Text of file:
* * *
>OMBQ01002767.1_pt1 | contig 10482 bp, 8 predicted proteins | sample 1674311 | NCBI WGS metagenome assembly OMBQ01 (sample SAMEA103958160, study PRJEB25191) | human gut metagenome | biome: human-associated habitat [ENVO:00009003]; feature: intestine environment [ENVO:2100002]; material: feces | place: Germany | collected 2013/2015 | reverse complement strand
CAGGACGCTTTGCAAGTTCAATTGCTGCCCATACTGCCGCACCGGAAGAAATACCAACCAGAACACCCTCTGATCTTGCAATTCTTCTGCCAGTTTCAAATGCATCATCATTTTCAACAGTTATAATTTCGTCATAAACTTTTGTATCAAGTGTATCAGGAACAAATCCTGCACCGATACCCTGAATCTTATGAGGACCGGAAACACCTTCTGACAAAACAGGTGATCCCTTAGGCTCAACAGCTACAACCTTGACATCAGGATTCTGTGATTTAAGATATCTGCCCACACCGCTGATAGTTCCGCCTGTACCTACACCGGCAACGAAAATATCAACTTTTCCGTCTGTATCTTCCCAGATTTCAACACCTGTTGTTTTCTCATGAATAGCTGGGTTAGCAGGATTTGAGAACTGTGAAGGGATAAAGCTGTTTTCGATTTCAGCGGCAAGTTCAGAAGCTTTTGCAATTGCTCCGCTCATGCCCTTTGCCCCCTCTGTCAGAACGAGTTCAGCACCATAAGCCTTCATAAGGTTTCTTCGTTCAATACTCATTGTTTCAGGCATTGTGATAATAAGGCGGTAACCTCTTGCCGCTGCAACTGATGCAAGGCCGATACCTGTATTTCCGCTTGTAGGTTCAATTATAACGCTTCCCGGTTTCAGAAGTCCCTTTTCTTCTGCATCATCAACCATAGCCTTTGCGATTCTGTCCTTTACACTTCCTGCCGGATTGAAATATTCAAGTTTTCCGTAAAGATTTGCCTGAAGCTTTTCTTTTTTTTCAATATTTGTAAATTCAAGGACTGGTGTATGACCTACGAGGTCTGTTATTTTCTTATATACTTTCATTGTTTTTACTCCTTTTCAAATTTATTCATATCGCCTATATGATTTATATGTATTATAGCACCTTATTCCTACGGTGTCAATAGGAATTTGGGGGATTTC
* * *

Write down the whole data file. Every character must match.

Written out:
>OMBQ01002767.1_pt1 | contig 10482 bp, 8 predicted proteins | sample 1674311 | NCBI WGS metagenome assembly OMBQ01 (sample SAMEA103958160, study PRJEB25191) | human gut metagenome | biome: human-associated habitat [ENVO:00009003]; feature: intestine environment [ENVO:2100002]; material: feces | place: Germany | collected 2013/2015 | reverse complement strand
CAGGACGCTTTGCAAGTTCAATTGCTGCCCATACTGCCGCACCGGAAGAAATACCAACCAGAACACCCTCTGATCTTGCAATTCTTCTGCCAGTTTCAAATGCATCATCATTTTCAACAGTTATAATTTCGTCATAAACTTTTGTATCAAGTGTATCAGGAACAAATCCTGCACCGATACCCTGAATCTTATGAGGACCGGAAACACCTTCTGACAAAACAGGTGATCCCTTAGGCTCAACAGCTACAACCTTGACATCAGGATTCTGTGATTTAAGATATCTGCCCACACCGCTGATAGTTCCGCCTGTACCTACACCGGCAACGAAAATATCAACTTTTCCGTCTGTATCTTCCCAGATTTCAACACCTGTTGTTTTCTCATGAATAGCTGGGTTAGCAGGATTTGAGAACTGTGAAGGGATAAAGCTGTTTTCGATTTCAGCGGCAAGTTCAGAAGCTTTTGCAATTGCTCCGCTCATGCCCTTTGCCCCCTCTGTCAGAACGAGTTCAGCACCATAAGCCTTCATAAGGTTTCTTCGTTCAATACTCATTGTTTCAGGCATTGTGATAATAAGGCGGTAACCTCTTGCCGCTGCAACTGATGCAAGGCCGATACCTGTATTTCCGCTTGTAGGTTCAATTATAACGCTTCCCGGTTTCAGAAGTCCCTTTTCTTCTGCATCATCAACCATAGCCTTTGCGATTCTGTCCTTTACACTTCCTGCCGGATTGAAATATTCAAGTTTTCCGTAAAGATTTGCCTGAAGCTTTTCTTTTTTTTCAATATTTGTAAATTCAAGGACTGGTGTATGACCTACGAGGTCTGTTATTTTCTTATATACTTTCATTGTTTTTACTCCTTTTCAAATTTATTCATATCGCCTATATGATTTATATGTATTATAGCACCTTATTCCTACGGTGTCAATAGGAATTTGGGGGATTTC